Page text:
My point is that while there is a configuration option to enable line numbers by default, it is quite hard to find if you don’t know where to look, the configuration dialog is really badly designed, and the existence of the separate menu entry might cause people to stop looking altogether (just like it did in your original post). The fact that IDLE needs a UX designer is slightly orthogonal, but you could argue that if IDLE’s UX was better, this thread might not have happened at all.
IDLE would be considered by many a beginners’ IDE (the L is for Learning after all). Beginners might not be aware of the “current line number in status bar” convention, they might not even notice the status bar is there. Then they get an exception on line X. If X is small, they might count lines from the beginning of the file. Since the traceback usually includes the text of the line, they might try scanning code for that text, but it might appear in multiple places, or the code is not included in the traceback for some reason. Showing line numbers would improve beginners’ experience, even if established IDLE users are used to not having them.
Although I would personally recommends beginners go with VSCode or PyCharm instead for a much better experience, and not only with line numbering, but that’s off-topic. ↩︎
Yes, but if show line numbers were opt-in by default, the same problem would exist for people trying to go the opposite way. IMO, the bad UX is its own issue and should not be coupled with this issue - because no matter how easy or hard it is to enable show line numbers, my suggestion to make show line numbers the default still applies.
I can vouch this. IDLE was my first IDE for my first text-based programming language, and I taught myself rather than following any tutorials. Not only did the uneducated, naive noob that was me not notice the status bar, but I didn’t even know line numbers were a thing! Also, at the time, I was intimidated by the menu bar on top and I never ventured into it (with the exception of asking my mom for help figuring out how to create and run a new program), so I never discovered the Show Line Numbers option.
When I did run into exceptions, I would do exactly what you presumed - count lines or scan the code. Yes, this was a huge pain and terribly inefficient.
Like @Rosuav , I am not at all convinced that the vast majority of IDLE user would want this default changed. Even if I were, I would not, for the reason stated.
Changing values in idlelib/config-main.def does not work with IDLE’s current design because HOME/.idlerc/config-main.cfg only has the user value changes from config-main.def. A change (diff, patch) file cannot simultaneously record changes from different default settings. I tested this when I wanted to change another setting in config-main.def. (Fortunately, it is possible to add new keys, which is why the line-number setting could be added.)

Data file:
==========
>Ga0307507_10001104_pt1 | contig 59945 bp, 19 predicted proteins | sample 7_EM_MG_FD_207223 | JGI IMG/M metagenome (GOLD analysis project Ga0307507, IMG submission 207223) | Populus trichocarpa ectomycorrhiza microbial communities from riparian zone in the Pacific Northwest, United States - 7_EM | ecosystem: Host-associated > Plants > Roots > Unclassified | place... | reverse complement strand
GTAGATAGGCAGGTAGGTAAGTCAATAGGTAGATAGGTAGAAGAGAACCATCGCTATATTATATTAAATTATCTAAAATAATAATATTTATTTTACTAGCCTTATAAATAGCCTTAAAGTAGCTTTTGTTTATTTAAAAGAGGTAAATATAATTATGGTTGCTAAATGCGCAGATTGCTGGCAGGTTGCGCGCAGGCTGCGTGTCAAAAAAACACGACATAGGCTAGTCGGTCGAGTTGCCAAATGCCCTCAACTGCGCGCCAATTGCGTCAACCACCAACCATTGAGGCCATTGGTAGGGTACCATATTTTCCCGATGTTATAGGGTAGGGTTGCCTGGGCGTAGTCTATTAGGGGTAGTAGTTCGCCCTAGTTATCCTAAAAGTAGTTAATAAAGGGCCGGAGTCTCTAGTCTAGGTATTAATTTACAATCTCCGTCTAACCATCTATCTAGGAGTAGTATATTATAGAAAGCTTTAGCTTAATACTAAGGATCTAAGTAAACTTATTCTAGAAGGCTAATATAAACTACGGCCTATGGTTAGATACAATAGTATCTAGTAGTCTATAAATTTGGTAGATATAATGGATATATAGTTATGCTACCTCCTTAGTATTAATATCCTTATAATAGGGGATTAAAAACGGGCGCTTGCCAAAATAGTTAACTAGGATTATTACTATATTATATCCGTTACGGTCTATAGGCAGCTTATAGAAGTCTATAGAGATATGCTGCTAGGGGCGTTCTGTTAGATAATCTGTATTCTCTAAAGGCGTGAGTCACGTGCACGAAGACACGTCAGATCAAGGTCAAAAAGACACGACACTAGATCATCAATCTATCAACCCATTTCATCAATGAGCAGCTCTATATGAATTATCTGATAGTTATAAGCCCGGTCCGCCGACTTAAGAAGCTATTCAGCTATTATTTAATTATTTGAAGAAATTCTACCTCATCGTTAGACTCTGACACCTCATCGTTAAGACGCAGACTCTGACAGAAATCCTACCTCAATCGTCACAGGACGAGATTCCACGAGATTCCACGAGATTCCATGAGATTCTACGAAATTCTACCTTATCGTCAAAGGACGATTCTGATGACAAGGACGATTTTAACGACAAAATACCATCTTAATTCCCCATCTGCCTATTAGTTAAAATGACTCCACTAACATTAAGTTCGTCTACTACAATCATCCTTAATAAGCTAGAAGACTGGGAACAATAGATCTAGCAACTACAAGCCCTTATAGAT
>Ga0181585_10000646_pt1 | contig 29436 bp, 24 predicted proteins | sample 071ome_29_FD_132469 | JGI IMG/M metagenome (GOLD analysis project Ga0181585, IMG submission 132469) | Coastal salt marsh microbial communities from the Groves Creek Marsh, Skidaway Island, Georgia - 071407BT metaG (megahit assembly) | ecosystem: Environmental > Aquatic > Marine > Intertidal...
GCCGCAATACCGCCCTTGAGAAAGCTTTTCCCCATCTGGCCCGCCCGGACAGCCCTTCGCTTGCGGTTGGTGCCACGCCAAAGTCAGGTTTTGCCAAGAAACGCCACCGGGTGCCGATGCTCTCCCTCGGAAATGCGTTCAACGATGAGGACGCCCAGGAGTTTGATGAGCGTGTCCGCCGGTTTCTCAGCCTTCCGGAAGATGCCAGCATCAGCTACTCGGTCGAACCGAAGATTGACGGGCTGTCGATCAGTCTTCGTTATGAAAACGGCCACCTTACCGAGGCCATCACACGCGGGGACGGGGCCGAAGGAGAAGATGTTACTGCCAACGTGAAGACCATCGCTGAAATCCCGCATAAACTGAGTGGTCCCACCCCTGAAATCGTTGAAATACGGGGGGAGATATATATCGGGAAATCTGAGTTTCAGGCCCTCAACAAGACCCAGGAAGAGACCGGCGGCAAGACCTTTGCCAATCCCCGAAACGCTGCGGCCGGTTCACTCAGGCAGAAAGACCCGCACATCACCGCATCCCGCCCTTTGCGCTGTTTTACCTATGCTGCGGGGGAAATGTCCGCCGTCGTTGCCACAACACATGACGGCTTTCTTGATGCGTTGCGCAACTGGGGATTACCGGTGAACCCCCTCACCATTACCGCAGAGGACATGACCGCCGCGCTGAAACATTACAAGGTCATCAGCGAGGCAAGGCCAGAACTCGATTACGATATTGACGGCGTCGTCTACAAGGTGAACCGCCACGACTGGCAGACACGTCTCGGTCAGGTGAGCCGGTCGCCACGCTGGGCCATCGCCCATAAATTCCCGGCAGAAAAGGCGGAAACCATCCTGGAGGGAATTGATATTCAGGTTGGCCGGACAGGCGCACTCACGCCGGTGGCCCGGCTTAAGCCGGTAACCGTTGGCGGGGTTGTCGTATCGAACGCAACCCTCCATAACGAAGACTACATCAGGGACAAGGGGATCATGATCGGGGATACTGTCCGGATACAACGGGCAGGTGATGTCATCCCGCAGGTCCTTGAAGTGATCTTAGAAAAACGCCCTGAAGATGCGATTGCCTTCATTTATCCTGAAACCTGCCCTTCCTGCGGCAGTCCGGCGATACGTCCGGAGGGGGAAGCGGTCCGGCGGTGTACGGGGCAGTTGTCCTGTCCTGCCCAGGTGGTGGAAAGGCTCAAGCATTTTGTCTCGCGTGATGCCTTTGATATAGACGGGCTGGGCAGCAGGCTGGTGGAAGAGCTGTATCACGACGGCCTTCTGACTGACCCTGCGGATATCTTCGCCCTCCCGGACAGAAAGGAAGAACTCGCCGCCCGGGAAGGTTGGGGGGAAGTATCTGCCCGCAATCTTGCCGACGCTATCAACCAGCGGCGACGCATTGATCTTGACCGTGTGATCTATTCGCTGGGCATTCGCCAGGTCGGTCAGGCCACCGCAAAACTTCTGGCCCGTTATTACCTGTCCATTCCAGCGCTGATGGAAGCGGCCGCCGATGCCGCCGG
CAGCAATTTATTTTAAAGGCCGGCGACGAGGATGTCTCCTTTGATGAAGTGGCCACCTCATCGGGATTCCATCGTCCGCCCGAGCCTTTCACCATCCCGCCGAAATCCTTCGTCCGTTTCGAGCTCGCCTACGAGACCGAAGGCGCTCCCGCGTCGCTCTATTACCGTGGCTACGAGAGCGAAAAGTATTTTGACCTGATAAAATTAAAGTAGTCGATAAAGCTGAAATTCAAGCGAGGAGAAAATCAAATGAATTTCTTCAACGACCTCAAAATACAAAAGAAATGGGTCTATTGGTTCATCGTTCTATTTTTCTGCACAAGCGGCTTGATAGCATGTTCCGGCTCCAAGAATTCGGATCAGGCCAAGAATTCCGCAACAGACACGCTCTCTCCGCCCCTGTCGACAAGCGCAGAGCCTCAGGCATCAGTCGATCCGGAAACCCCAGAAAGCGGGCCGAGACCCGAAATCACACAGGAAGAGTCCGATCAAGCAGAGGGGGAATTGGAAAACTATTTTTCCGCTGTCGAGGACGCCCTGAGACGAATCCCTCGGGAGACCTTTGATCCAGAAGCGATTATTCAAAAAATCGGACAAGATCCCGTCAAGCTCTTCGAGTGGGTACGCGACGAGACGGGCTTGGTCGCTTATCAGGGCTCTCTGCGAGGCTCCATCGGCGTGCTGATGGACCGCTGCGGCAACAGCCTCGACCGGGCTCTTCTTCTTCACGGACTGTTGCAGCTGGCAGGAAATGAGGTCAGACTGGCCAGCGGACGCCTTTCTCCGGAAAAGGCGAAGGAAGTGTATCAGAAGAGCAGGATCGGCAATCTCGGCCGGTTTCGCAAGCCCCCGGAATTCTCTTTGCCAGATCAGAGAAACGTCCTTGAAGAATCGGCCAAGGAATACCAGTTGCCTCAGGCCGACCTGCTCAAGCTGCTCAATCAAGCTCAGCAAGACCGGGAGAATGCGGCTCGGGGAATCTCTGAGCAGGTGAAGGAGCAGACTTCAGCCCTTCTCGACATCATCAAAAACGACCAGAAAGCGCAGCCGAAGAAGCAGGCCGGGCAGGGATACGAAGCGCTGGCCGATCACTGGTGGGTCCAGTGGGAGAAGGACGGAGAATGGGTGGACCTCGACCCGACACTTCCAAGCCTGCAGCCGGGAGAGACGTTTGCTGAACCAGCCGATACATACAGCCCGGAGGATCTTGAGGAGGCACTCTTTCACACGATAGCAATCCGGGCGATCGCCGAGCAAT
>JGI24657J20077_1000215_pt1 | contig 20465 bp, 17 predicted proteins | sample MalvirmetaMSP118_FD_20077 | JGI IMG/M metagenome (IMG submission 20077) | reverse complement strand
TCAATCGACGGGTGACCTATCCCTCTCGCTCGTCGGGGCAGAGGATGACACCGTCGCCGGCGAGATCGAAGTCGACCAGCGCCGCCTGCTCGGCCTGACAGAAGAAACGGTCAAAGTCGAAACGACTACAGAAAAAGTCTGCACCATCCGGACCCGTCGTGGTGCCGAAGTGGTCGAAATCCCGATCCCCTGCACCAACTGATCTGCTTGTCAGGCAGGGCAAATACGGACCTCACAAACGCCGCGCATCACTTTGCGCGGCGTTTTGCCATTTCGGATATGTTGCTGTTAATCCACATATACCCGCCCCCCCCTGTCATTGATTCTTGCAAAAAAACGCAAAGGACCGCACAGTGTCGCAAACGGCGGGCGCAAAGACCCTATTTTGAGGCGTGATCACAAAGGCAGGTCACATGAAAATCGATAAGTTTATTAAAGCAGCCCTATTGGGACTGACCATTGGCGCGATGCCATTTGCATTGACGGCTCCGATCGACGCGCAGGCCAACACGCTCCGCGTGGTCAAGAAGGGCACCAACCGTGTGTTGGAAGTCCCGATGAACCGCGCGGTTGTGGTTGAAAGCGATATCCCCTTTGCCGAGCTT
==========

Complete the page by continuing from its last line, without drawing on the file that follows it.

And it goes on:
If config-main.cfg were changed in 3.12 to record a user’s complete settings, then changing anything in 3.11 would change it back to a diff file.
I have considered adding something like “Starting with IDLE” to the Help menu to guide beginners through the main menu and suggest settings they might want to change. Of course, people would have to click Help to find it ;-).
When running pythonx.y.z, Help => IDLE Doc displays what is likely to be the best version of the IDLE doc for that version of python and IDLE. After the x.y.z release, updates to the online IDLE x.y docs replace the x.y.z version and while they may have some improvements that apply to IDLE x.y.z, they may also document IDLE changes that are not in the x.y.z release. This is partly why we went to the work of preserving and displaying a snapshot of the IDLE doc.
@HorridModz Something else you missed by not reading the doc:
Go to File/Line
Look on the current line. with the cursor, and the line above for a filename and line number. If found, open the file if not already open, and show the line. Use this to view source lines referenced in an exception traceback and lines found by Find in Files. Also available in the context menu of the Shell window and Output windows.
So, 2 mouse clicks on any of the middle four lines in this traceback
Traceback (most recent call last):
File "F:\dev\tem\tem.py", line 8, in <module>
points = [Point(0,7), Point(0,9)]
File "F:\dev\tem\tem.py", line 6, in __init__
self.z = 1/x
ZeroDivisionError: division by zero
would open tem.py in an editor window if not already and jump to line 8 or 6. In either case, discover that the 0 in Point(0,7) became the value of parameter ‘x’.
If the last opening line before the >>> prompt had been
Click “Help” above or enter “help” below for more information.
might you have been more likely to click on “Help”? How about
Click “Help” above to learn about some great but non-obvious IDLE features.
Enter “help” after “>>>” to learn more about python.
People simply don’t read Help/manuals these days. They won’t notice the extra line above the prompt either, and even if they do, they are unlikely to care about it. This is why good, obvious design and user-friendly defaults are important.
Also, what if someone is not proficient in English? The IDLE Doc menu entry would probably be useless to them, since it opens the English versions. There are some translations on docs.python.org, but this example Spanish one seems to have translated the menu items, which doesn’t match what is actually available in the IDE…
Again, that seems like a non-issue to me. Some users will have to go to the settings after upgrading, most (IMO) will be happy. And I doubt many people in the IDLE target audience switch between IDLE versions regularly.
@HorridModz Is correct that this post, off-topic and a bit rude here, should have started a new topic such as “Improve IDLE’s Settings dialog”. Quick responses:
I tried “Shell/Editor” but liked the short form a bit better. Either way, one needs to click and see the two frame labels to understand that the ‘true’ heading would be something like “Settings specific to either Shell window or Editor windows but not both”. “Shell only” and “Editors only” might be better frame labels. I will see if tk has options to make the label stand out more.
‘new windows’: I must have assumed that this phrase would be understood in context to mean ‘new editor windows’. I will add next editing.
The Help text for some tabs, but not this one, discusses individual settings. Perhaps better would be hover tips for each setting.
If you want to discuss improvements, open a new topic. Please omit generalized negative opinions.